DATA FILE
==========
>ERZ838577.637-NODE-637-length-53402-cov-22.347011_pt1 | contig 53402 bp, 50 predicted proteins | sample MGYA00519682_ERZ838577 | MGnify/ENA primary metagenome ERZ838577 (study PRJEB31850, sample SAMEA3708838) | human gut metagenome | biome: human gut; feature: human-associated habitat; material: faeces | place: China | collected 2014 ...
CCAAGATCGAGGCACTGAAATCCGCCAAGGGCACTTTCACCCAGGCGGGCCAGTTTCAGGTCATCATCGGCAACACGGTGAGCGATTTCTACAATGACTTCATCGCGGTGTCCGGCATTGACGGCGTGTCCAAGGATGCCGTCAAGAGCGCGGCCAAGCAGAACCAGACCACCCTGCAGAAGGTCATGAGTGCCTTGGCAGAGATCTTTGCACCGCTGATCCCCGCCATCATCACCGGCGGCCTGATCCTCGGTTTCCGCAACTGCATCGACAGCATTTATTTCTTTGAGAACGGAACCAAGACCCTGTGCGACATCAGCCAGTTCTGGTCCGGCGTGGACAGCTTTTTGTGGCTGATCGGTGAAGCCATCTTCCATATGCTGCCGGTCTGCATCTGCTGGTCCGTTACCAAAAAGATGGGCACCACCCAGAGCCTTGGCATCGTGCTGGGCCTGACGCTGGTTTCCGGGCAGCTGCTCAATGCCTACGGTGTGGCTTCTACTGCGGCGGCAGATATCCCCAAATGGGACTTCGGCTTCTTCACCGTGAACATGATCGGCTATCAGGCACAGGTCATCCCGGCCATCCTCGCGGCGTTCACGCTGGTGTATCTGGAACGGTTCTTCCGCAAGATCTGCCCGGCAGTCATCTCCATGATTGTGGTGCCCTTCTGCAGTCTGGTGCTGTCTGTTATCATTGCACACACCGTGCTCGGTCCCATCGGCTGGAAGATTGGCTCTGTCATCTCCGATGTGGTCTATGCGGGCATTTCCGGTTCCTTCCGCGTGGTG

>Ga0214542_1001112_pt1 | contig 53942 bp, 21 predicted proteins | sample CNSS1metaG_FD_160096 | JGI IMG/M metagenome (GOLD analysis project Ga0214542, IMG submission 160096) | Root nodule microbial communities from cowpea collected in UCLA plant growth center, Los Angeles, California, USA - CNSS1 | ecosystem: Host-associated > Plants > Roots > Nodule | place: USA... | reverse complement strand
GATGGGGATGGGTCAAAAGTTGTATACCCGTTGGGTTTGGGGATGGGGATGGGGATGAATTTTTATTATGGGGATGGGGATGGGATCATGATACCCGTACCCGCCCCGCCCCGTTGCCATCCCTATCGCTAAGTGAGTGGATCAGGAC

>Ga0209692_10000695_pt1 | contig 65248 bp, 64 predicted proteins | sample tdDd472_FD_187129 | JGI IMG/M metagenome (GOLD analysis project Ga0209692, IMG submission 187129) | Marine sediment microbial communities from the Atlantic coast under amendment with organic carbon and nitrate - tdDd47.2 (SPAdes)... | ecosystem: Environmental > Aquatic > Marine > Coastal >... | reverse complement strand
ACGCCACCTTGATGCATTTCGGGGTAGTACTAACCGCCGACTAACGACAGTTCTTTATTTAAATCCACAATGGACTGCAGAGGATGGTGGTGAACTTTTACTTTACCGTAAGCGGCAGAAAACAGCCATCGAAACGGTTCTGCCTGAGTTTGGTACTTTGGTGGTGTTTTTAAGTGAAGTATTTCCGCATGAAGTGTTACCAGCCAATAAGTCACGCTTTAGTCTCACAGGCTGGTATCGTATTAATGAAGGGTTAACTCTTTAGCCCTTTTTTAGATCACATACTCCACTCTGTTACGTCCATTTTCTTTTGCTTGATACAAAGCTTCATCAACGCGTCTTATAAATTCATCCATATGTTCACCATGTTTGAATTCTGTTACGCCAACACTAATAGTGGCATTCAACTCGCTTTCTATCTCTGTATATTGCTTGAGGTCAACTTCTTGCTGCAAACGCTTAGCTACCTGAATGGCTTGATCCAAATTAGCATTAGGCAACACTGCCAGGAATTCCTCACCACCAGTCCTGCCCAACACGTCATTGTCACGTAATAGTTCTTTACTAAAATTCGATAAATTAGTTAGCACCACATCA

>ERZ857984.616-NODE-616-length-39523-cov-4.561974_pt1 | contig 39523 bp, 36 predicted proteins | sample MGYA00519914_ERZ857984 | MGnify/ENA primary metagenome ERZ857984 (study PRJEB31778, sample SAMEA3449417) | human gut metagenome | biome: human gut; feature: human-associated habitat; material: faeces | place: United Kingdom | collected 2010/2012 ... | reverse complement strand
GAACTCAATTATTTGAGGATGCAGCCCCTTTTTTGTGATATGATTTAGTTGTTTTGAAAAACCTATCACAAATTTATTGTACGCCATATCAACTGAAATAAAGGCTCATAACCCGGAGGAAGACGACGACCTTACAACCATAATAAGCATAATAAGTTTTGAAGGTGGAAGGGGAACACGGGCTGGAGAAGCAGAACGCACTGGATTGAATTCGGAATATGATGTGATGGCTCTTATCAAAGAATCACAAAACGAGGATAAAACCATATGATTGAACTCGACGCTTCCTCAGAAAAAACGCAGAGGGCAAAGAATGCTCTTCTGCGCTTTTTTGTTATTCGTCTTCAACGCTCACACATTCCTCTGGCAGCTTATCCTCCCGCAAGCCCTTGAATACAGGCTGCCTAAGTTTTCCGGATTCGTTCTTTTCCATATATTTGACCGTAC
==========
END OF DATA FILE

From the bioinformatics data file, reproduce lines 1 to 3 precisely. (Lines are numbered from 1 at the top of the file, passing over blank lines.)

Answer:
>ERZ838577.637-NODE-637-length-53402-cov-22.347011_pt1 | contig 53402 bp, 50 predicted proteins | sample MGYA00519682_ERZ838577 | MGnify/ENA primary metagenome ERZ838577 (study PRJEB31850, sample SAMEA3708838) | human gut metagenome | biome: human gut; feature: human-associated habitat; material: faeces | place: China | collected 2014 ...
CCAAGATCGAGGCACTGAAATCCGCCAAGGGCACTTTCACCCAGGCGGGCCAGTTTCAGGTCATCATCGGCAACACGGTGAGCGATTTCTACAATGACTTCATCGCGGTGTCCGGCATTGACGGCGTGTCCAAGGATGCCGTCAAGAGCGCGGCCAAGCAGAACCAGACCACCCTGCAGAAGGTCATGAGTGCCTTGGCAGAGATCTTTGCACCGCTGATCCCCGCCATCATCACCGGCGGCCTGATCCTCGGTTTCCGCAACTGCATCGACAGCATTTATTTCTTTGAGAACGGAACCAAGACCCTGTGCGACATCAGCCAGTTCTGGTCCGGCGTGGACAGCTTTTTGTGGCTGATCGGTGAAGCCATCTTCCATATGCTGCCGGTCTGCATCTGCTGGTCCGTTACCAAAAAGATGGGCACCACCCAGAGCCTTGGCATCGTGCTGGGCCTGACGCTGGTTTCCGGGCAGCTGCTCAATGCCTACGGTGTGGCTTCTACTGCGGCGGCAGATATCCCCAAATGGGACTTCGGCTTCTTCACCGTGAACATGATCGGCTATCAGGCACAGGTCATCCCGGCCATCCTCGCGGCGTTCACGCTGGTGTATCTGGAACGGTTCTTCCGCAAGATCTGCCCGGCAGTCATCTCCATGATTGTGGTGCCCTTCTGCAGTCTGGTGCTGTCTGTTATCATTGCACACACCGTGCTCGGTCCCATCGGCTGGAAGATTGGCTCTGTCATCTCCGATGTGGTCTATGCGGGCATTTCCGGTTCCTTCCGCGTGGTG

>Ga0214542_1001112_pt1 | contig 53942 bp, 21 predicted proteins | sample CNSS1metaG_FD_160096 | JGI IMG/M metagenome (GOLD analysis project Ga0214542, IMG submission 160096) | Root nodule microbial communities from cowpea collected in UCLA plant growth center, Los Angeles, California, USA - CNSS1 | ecosystem: Host-associated > Plants > Roots > Nodule | place: USA... | reverse complement strand